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This article was published 14/3/2009 (4337 days ago), so information in it may no longer be current.

VANCOUVER -- Kaitlyn Lawes of Win­nipeg drew the four-foot ring with her last stone in the 10th end to defeat Rus­sia's Margarita Fomina 4-3 Friday and advance to the semifinal of the World Junior Curling Championships.

It wasn't an easy shot: Lawes had to get past two Russian rocks in the 12-foot and eight-foot rings.

 Skip Kaitlyn Lawes and her Canadians will play Switzerland today.

MICHAEL BURNS ARCHIVES

Skip Kaitlyn Lawes and her Canadians will play Switzerland today.

Lawes showed nerves of steel in the sixth end. Facing three Russian rocks, she coolly drew to the four-foot ring with her final stone to take a 3-1 lead. In the ninth Lawes was short on a draw, allowing Fomina to steal a point and tie the game 3-3.

The win in the 3-versus-4 Page play­off game means Lawes and her rink of third Jenna Loder, second Laryssa Grenkow and lead Breanne Meakin will play Switzerland's Martina Baumann today. The winner will advance to Sun­day's gold-medal game.

Baumann, who finished the round­robin in first place, lost 7-4 to defending champion Eve Muirhead of Scotland in the 1-versus-2 playoff game. Muirhead and her rink of Anna Sloan, Vicki Ad­ams and Sarah MacIntyre advance di­rectly to Sunday's final.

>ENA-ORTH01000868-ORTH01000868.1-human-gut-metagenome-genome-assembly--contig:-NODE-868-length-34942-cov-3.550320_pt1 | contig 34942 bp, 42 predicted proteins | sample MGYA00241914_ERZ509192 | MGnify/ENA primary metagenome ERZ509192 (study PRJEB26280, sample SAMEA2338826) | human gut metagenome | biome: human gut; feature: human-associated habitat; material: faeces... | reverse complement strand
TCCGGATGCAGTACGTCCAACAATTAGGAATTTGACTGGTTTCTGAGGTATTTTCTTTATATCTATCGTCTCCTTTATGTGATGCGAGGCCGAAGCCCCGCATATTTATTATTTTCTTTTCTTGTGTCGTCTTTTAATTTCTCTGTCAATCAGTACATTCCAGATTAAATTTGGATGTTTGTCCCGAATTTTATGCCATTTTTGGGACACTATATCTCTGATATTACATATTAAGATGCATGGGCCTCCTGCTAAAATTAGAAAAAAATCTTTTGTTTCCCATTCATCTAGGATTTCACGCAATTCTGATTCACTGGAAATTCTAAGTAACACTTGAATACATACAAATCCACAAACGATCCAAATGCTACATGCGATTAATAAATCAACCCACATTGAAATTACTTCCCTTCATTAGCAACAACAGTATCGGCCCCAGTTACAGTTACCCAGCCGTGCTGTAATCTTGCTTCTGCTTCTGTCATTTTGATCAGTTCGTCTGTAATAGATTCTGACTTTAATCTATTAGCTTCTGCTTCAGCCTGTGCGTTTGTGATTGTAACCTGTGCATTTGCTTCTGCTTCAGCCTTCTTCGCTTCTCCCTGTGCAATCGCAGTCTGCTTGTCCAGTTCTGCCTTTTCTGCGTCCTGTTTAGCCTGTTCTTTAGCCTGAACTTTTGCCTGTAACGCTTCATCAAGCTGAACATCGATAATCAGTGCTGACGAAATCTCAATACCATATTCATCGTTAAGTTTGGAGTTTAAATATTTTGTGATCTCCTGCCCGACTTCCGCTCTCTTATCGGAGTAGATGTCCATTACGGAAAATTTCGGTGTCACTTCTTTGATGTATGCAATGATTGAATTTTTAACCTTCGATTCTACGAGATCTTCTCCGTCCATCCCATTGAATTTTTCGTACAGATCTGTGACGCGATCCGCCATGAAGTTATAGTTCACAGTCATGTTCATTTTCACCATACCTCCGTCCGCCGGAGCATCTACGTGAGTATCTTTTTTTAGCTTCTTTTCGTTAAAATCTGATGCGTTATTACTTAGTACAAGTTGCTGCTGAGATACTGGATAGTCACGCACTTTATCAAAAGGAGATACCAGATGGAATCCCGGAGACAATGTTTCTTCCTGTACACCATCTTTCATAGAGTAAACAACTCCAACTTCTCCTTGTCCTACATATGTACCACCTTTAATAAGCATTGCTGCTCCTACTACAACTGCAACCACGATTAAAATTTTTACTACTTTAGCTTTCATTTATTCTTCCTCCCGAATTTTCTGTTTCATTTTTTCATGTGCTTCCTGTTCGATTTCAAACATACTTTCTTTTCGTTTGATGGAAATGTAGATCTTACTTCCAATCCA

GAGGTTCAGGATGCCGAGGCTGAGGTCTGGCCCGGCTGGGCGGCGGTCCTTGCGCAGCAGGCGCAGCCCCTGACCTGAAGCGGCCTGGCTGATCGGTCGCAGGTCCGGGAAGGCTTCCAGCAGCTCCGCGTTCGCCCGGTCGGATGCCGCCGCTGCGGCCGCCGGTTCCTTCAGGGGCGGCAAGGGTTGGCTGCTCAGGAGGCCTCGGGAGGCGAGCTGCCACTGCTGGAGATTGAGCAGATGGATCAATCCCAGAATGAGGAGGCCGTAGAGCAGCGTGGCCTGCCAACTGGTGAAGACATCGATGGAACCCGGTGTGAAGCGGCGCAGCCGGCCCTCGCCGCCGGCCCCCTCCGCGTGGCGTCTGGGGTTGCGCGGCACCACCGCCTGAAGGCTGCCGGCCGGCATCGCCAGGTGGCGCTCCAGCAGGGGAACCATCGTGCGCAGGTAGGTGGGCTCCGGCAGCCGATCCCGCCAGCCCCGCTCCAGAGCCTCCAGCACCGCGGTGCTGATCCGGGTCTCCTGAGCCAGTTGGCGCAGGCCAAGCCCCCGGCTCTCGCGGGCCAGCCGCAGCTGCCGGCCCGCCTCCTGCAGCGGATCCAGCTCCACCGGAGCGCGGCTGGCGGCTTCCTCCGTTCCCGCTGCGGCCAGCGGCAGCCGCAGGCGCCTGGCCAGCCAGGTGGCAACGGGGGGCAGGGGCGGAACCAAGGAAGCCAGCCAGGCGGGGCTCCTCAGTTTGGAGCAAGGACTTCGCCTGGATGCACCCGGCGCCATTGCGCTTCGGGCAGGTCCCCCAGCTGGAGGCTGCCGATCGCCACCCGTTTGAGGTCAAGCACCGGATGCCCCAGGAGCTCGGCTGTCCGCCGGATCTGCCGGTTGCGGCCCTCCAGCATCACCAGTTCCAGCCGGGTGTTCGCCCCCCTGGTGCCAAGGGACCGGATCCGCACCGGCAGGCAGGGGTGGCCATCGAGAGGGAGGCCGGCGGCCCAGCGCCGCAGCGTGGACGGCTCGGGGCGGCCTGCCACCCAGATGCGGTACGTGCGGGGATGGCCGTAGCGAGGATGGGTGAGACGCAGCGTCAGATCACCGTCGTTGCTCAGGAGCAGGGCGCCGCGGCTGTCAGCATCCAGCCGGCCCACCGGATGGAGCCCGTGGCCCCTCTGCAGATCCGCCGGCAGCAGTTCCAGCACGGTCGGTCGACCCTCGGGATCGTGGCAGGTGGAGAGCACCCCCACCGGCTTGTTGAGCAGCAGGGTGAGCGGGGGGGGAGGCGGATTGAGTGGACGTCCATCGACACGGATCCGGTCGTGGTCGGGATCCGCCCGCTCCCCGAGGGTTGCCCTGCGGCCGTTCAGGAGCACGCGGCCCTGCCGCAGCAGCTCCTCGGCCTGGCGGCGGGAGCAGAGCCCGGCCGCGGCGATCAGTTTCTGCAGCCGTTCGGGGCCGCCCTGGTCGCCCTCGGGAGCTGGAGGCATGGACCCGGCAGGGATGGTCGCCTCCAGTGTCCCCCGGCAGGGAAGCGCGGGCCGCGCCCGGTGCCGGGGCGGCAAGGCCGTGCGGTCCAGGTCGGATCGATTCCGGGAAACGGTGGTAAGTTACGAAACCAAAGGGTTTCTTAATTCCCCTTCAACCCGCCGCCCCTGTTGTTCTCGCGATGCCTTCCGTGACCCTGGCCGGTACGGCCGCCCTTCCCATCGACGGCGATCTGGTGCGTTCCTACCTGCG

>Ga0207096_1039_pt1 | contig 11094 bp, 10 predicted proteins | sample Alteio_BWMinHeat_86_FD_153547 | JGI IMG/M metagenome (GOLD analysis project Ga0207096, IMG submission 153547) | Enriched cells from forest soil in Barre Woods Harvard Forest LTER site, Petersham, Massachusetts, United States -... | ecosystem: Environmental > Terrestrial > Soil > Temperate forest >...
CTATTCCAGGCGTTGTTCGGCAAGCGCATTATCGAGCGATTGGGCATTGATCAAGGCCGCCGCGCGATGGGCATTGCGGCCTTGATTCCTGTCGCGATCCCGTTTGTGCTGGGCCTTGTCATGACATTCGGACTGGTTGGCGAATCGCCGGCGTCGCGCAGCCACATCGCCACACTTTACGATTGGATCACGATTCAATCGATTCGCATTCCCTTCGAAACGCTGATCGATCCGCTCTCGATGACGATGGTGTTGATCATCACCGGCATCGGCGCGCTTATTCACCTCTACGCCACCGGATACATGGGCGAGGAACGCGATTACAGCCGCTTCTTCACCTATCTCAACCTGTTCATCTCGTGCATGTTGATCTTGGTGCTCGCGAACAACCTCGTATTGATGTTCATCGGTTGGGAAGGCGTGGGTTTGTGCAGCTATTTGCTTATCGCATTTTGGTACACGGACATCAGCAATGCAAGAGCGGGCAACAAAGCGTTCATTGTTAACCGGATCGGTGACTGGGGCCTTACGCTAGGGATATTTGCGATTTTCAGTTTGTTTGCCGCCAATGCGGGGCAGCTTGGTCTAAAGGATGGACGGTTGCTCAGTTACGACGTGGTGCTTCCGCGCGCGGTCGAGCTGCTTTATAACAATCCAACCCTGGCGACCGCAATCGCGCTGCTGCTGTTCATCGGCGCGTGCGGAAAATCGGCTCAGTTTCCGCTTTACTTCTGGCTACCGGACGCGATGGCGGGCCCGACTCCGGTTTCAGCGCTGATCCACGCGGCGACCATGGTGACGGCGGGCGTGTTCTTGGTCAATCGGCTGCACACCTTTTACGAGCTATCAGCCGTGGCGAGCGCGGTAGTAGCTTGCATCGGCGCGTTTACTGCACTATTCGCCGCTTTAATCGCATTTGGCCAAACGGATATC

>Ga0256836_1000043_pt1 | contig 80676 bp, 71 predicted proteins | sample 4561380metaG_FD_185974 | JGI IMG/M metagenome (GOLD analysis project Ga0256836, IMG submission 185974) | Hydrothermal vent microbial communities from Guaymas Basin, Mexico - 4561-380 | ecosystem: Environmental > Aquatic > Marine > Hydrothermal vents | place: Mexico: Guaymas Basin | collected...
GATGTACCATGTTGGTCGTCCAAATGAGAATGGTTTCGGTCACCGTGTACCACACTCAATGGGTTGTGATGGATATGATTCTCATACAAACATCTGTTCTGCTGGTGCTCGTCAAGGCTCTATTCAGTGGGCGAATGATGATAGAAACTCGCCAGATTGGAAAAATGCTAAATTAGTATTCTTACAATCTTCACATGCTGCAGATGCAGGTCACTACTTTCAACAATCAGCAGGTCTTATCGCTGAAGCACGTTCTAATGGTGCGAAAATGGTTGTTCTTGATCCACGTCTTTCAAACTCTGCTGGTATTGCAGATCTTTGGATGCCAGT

The men's playoff begins Saturday with Canada's Brent Gallant of P.E.I. facing Denmark's Rasmus Stjerne in the 1-versus-2 game. The winner moves into Sunday's gold-medal game.

Lawes, a human nutritional sciences student at the University of Manitoba, came into this year's championships hoping to improve on the bronze medal she won last year.

She opened the scoring with a take­out in the third end, then stole a point in the fourth when Fomina was short on a tough draw shot.

In Friday's other playoff match, Scot­land stole three in the third end. The Swiss had the hammer but third Marisa Winkelhausen, who throws last rocks, wrecked on a guard up front.

The Swiss fought back though, scor­ing two in the sixth, then taking advan­tage of a Muirhead miss in the seventh to steal a point and tie the game 4-4. Muirhead made a takeout to score three in the ninth.

Muirhead will leave Vancouver after the final and travel to Gangneung, Ko­rea, where she will skip for Scotland at the world women's curling champion­ship.

The Swiss women finished the round­robin with a 7-2 record. Scotland, which lost to the Swiss during the round-rob­in, was second at 7-2, followed by Lawes third at 6-3 and Russia fourth at 6-3.

The other men's playoff game Satur­day will see Sweden's Oskar Eriksson, last year's silver medallist, play defend­ing champion Chris Plys of the U.S. in the 3-versus-4 match. The winner of that game plays the loser of the Cana­da- Denmark, with the winner going to the final.

Canada topped the men's round-robin standings with a 8-1 record, followed by Denmark 7-2, Sweden 6-3 and the U.S. 6-3.

A crowd of around 200 people watched Friday's games at the 2,000-seat Van­couver Olympic Centre, the same build­ing that will host curling during the 2010 Winter Games. The world juniors are the first able-bodied competition at the venue.

Canada's Jim Armstrong of Rich­mond, B.C., won the world wheelchair curling championships held in the building earlier this month.

A Canadian men's rink has won the world juniors nine of the last 11 years.

The last Canadian woman to win the world junior title was Marliese Miller of Saskatoon in 2003.

-- The Canadian Press